Richard Hell, punk rock's patient zero
In the latest episode of the RiYL podcast, Brian Heater interviews Richard Hell, one of the pioneers of punk rock.
When we spoke in the East Village tenement apartment Richard Hell has occupied since 1975, the conversation turned turned to writing. His memoir covers the years beginning with his birth up through the end of his music career, and, as Hell made clear early on in our conversation, he’s not found of being asked the same question twice.
Between last year’s I Dreamed I Was a Very Clean Tramp: An Autobiography and all that goes on between the iconic red and white covers of Please Kill Me: The Uncensored Oral History of Punk, there’s seemingly little about Richard Hell’s relatively short music making career that hasn’t been written. Save for an outing with members of Sonic Youth under the banner Dim Stars, the man who played such an instrumental role in defining the aesthetics and voice of New York City punk had largely retired from the music game by the mid-80s.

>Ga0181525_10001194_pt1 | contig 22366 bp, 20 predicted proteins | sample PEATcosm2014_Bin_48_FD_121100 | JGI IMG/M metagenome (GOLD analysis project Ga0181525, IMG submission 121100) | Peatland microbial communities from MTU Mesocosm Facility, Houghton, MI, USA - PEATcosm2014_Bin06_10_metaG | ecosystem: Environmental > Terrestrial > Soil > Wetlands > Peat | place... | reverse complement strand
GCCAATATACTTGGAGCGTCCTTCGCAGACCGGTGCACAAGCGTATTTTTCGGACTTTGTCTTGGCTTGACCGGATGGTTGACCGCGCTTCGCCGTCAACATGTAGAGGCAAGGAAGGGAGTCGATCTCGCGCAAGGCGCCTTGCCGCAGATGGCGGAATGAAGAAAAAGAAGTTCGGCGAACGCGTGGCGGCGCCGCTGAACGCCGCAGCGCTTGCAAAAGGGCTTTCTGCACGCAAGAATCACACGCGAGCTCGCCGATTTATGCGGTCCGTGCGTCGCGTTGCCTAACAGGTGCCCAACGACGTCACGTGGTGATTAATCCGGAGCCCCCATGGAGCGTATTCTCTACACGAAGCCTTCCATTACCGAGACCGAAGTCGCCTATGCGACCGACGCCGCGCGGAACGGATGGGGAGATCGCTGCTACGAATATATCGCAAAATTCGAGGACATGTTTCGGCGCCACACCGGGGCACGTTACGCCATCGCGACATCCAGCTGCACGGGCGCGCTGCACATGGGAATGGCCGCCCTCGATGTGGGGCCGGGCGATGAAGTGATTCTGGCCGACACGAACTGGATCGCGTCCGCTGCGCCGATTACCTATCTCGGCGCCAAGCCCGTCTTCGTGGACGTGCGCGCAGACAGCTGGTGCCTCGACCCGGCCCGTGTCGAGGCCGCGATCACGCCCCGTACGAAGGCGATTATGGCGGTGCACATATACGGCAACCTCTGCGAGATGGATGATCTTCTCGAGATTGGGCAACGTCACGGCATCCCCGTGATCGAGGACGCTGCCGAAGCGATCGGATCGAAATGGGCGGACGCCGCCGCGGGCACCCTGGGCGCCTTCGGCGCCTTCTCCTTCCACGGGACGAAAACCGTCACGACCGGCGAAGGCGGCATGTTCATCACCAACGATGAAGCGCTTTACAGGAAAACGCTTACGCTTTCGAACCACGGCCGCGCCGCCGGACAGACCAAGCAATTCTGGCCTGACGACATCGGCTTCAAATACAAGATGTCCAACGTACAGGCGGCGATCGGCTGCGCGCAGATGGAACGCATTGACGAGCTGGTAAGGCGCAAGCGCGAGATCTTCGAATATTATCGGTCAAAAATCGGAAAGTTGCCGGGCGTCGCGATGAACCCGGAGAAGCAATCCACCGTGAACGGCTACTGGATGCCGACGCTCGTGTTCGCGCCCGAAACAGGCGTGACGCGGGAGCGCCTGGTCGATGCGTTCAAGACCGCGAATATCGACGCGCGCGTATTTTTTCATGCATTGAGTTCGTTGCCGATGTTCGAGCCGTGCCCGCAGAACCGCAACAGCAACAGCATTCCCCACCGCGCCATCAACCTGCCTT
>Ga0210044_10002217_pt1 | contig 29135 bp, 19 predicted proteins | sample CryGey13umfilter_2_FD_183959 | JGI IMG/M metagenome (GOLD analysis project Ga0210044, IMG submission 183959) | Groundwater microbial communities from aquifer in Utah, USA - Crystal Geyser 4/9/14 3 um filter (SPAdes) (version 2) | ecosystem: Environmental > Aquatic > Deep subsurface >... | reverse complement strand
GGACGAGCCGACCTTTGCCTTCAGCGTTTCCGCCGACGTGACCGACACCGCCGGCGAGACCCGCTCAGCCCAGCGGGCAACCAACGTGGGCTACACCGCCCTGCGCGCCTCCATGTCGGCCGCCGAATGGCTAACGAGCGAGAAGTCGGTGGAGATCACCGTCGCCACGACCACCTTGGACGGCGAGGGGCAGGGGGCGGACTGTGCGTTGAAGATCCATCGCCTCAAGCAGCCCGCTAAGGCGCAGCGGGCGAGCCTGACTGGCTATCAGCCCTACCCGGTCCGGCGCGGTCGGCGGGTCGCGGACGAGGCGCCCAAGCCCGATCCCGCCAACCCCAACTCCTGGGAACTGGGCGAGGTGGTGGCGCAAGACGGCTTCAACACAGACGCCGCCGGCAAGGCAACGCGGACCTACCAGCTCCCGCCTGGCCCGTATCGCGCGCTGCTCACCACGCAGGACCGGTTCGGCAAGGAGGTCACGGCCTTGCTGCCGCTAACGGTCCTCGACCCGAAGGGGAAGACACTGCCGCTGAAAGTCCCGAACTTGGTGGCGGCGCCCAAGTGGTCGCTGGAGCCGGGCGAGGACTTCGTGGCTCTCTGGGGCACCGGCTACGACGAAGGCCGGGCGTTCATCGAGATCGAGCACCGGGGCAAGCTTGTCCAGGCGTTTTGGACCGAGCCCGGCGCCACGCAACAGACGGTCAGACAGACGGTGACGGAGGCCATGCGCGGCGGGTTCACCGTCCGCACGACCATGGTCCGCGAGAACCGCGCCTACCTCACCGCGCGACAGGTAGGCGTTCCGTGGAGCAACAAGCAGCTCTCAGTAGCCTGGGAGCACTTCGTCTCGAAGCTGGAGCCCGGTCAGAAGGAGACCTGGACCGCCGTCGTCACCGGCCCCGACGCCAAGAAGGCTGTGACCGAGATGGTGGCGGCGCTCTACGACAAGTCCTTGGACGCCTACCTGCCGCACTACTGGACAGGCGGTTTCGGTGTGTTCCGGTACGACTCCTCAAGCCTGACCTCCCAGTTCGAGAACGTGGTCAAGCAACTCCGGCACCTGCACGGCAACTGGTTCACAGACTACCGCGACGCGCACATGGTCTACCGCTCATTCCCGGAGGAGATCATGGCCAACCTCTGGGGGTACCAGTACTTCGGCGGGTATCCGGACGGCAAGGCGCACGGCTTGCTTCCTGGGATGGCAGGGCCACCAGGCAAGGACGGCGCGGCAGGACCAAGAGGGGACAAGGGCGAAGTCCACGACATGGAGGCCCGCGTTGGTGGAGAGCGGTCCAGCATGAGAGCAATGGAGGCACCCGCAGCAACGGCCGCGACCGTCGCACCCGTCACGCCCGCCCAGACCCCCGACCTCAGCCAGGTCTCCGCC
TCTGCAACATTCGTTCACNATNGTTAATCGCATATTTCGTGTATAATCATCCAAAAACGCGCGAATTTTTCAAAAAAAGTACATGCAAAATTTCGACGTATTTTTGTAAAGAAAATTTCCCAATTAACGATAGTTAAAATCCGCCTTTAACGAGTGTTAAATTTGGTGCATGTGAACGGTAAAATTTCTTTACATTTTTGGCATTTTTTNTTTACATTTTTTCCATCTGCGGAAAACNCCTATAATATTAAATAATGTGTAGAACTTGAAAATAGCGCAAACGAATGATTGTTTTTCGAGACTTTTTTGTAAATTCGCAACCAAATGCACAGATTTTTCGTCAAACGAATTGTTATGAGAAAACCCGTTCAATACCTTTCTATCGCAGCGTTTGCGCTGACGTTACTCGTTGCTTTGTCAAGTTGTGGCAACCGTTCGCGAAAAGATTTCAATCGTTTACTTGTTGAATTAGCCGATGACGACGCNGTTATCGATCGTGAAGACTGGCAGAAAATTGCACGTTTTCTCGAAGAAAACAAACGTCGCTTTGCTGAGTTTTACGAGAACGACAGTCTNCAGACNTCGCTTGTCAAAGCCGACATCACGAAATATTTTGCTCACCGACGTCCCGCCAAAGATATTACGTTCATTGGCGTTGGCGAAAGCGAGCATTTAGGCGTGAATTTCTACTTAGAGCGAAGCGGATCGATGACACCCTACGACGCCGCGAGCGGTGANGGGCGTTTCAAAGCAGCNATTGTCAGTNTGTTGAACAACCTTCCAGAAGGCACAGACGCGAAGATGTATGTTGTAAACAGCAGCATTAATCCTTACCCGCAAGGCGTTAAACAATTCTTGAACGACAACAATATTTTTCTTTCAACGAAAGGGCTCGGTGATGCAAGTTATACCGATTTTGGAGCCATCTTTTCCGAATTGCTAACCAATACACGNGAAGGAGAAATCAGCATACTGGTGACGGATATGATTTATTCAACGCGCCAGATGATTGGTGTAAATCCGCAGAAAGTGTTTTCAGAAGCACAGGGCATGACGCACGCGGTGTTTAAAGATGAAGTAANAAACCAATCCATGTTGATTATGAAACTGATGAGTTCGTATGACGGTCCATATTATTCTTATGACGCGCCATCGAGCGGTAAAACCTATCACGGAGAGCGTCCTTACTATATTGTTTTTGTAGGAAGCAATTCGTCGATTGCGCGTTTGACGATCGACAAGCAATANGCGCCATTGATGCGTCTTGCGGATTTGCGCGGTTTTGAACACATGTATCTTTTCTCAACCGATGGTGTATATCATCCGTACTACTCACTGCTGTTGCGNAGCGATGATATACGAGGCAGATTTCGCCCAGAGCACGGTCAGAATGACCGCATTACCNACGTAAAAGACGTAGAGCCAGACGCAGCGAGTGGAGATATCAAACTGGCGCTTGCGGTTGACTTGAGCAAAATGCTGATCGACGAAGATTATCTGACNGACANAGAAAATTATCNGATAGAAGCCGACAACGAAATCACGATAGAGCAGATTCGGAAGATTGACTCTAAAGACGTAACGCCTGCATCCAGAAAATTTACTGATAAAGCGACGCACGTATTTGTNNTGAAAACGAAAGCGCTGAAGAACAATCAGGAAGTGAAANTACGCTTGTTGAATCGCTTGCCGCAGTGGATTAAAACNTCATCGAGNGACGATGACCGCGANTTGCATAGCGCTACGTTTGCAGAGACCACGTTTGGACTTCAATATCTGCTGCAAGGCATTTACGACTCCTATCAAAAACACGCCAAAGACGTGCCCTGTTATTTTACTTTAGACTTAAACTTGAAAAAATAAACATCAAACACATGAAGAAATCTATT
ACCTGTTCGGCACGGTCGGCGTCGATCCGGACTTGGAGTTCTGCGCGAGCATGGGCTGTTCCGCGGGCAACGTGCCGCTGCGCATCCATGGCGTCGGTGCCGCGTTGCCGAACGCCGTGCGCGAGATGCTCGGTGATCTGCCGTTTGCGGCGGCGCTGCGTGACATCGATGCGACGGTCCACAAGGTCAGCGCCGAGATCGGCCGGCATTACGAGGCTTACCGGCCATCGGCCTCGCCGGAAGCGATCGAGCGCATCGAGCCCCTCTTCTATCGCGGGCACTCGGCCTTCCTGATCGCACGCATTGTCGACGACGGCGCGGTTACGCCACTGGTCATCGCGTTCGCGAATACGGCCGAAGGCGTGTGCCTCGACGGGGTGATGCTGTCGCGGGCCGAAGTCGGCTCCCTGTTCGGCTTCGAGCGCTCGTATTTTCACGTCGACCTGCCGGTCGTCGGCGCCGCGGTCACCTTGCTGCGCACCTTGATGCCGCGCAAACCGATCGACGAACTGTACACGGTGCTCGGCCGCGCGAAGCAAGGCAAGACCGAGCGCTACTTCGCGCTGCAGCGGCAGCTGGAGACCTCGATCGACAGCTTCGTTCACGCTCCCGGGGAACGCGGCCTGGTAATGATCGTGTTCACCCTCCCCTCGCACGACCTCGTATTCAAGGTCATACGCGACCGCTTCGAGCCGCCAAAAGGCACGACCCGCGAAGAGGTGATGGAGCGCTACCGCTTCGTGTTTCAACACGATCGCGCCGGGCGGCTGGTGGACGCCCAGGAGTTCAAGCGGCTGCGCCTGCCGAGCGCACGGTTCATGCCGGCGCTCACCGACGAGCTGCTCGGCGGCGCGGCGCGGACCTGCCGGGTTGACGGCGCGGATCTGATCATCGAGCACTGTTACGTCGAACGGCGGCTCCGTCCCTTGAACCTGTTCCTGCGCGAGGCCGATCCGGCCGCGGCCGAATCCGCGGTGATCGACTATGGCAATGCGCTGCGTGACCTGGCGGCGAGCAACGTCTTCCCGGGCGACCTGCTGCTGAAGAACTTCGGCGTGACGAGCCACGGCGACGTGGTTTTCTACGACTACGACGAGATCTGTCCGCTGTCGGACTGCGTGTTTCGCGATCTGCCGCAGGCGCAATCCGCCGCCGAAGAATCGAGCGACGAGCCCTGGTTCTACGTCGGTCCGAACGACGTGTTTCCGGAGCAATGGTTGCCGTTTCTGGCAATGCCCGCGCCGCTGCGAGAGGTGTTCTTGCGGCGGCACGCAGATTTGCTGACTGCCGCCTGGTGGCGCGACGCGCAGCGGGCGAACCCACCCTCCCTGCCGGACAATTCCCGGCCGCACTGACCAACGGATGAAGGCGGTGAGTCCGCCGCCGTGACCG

It’s a tough proposition when speaking to an artist who’s been in and out of the public eye since the mid-70s, and it’s no doubt at least part of the reason Hell seemed to balk at my initial interview request. With his latest book having just been released in paperback, however, Hell agreed to meet with me and discuss his career as a writer, from his early days in poetry to the novels Go Now and Godlike and his 2013 autobiography.
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